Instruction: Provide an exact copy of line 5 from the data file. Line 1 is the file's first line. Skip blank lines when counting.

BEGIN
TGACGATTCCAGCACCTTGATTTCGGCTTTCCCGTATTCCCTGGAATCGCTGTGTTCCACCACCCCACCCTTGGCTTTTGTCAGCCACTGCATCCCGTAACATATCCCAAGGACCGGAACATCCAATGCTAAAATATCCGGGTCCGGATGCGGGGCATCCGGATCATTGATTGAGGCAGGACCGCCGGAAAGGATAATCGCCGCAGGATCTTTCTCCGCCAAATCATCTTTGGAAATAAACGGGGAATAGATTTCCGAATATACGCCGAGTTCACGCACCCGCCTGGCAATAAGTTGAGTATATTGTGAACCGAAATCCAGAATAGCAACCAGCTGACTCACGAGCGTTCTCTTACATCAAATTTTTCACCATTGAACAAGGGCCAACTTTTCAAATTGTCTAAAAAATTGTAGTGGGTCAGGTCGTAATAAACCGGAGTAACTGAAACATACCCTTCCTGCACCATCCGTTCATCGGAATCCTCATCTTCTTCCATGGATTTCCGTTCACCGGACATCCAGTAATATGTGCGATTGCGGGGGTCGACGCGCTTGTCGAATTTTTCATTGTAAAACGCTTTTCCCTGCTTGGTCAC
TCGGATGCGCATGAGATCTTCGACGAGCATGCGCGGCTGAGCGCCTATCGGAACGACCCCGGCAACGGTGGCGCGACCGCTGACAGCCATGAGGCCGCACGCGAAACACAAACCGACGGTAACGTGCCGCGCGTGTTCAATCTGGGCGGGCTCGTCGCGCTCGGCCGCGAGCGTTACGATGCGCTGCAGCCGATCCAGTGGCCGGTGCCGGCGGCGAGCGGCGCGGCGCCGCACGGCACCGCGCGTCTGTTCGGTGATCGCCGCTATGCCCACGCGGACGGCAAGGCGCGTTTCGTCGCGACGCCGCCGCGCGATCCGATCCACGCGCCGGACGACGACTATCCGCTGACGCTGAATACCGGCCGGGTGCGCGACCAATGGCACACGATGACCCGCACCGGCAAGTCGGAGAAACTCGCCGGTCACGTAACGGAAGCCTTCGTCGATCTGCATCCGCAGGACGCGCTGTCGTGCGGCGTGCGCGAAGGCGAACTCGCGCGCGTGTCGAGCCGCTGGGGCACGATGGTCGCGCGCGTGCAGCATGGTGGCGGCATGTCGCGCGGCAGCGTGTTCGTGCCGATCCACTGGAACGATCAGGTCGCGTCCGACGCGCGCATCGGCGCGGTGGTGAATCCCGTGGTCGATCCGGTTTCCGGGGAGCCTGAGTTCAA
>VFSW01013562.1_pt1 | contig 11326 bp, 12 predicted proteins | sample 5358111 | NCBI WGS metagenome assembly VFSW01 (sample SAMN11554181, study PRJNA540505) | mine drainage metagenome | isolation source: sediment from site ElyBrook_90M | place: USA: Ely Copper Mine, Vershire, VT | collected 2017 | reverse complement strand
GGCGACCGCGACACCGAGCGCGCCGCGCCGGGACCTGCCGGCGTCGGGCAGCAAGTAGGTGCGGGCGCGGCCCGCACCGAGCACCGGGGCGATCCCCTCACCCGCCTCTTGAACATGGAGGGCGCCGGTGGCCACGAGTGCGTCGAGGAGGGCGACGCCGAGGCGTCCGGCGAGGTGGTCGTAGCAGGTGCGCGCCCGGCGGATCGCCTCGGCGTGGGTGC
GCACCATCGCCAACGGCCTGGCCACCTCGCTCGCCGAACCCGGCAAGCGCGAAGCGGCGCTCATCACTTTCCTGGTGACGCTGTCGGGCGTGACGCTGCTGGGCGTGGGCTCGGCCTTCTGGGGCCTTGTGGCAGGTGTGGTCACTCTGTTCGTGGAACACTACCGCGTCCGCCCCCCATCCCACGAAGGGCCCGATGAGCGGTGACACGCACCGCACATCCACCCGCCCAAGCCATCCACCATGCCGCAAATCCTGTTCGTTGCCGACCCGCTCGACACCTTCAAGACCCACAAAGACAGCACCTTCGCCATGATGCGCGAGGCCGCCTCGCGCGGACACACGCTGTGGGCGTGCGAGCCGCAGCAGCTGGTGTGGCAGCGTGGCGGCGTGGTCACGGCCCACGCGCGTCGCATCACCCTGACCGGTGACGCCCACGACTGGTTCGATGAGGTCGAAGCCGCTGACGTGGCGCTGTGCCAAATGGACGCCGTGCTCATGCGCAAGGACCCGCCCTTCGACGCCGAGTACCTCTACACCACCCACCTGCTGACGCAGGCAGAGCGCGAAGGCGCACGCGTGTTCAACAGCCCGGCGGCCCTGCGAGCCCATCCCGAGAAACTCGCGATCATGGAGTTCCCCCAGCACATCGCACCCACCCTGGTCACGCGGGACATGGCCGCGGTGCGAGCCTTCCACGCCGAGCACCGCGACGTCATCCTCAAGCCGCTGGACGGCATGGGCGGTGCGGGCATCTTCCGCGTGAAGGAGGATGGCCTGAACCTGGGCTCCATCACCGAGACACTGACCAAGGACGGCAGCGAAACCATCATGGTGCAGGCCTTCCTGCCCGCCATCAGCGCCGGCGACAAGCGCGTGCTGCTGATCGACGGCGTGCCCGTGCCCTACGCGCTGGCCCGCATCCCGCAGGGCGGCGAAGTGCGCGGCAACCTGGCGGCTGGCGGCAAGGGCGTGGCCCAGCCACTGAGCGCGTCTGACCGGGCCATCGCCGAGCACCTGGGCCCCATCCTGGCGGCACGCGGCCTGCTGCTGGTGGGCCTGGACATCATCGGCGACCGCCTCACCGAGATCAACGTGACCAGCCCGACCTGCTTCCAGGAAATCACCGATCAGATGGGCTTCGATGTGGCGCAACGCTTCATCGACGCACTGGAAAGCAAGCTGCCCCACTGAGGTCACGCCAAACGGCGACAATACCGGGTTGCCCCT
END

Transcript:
GCACCATCGCCAACGGCCTGGCCACCTCGCTCGCCGAACCCGGCAAGCGCGAAGCGGCGCTCATCACTTTCCTGGTGACGCTGTCGGGCGTGACGCTGCTGGGCGTGGGCTCGGCCTTCTGGGGCCTTGTGGCAGGTGTGGTCACTCTGTTCGTGGAACACTACCGCGTCCGCCCCCCATCCCACGAAGGGCCCGATGAGCGGTGACACGCACCGCACATCCACCCGCCCAAGCCATCCACCATGCCGCAAATCCTGTTCGTTGCCGACCCGCTCGACACCTTCAAGACCCACAAAGACAGCACCTTCGCCATGATGCGCGAGGCCGCCTCGCGCGGACACACGCTGTGGGCGTGCGAGCCGCAGCAGCTGGTGTGGCAGCGTGGCGGCGTGGTCACGGCCCACGCGCGTCGCATCACCCTGACCGGTGACGCCCACGACTGGTTCGATGAGGTCGAAGCCGCTGACGTGGCGCTGTGCCAAATGGACGCCGTGCTCATGCGCAAGGACCCGCCCTTCGACGCCGAGTACCTCTACACCACCCACCTGCTGACGCAGGCAGAGCGCGAAGGCGCACGCGTGTTCAACAGCCCGGCGGCCCTGCGAGCCCATCCCGAGAAACTCGCGATCATGGAGTTCCCCCAGCACATCGCACCCACCCTGGTCACGCGGGACATGGCCGCGGTGCGAGCCTTCCACGCCGAGCACCGCGACGTCATCCTCAAGCCGCTGGACGGCATGGGCGGTGCGGGCATCTTCCGCGTGAAGGAGGATGGCCTGAACCTGGGCTCCATCACCGAGACACTGACCAAGGACGGCAGCGAAACCATCATGGTGCAGGCCTTCCTGCCCGCCATCAGCGCCGGCGACAAGCGCGTGCTGCTGATCGACGGCGTGCCCGTGCCCTACGCGCTGGCCCGCATCCCGCAGGGCGGCGAAGTGCGCGGCAACCTGGCGGCTGGCGGCAAGGGCGTGGCCCAGCCACTGAGCGCGTCTGACCGGGCCATCGCCGAGCACCTGGGCCCCATCCTGGCGGCACGCGGCCTGCTGCTGGTGGGCCTGGACATCATCGGCGACCGCCTCACCGAGATCAACGTGACCAGCCCGACCTGCTTCCAGGAAATCACCGATCAGATGGGCTTCGATGTGGCGCAACGCTTCATCGACGCACTGGAAAGCAAGCTGCCCCACTGAGGTCACGCCAAACGGCGACAATACCGGGTTGCCCCT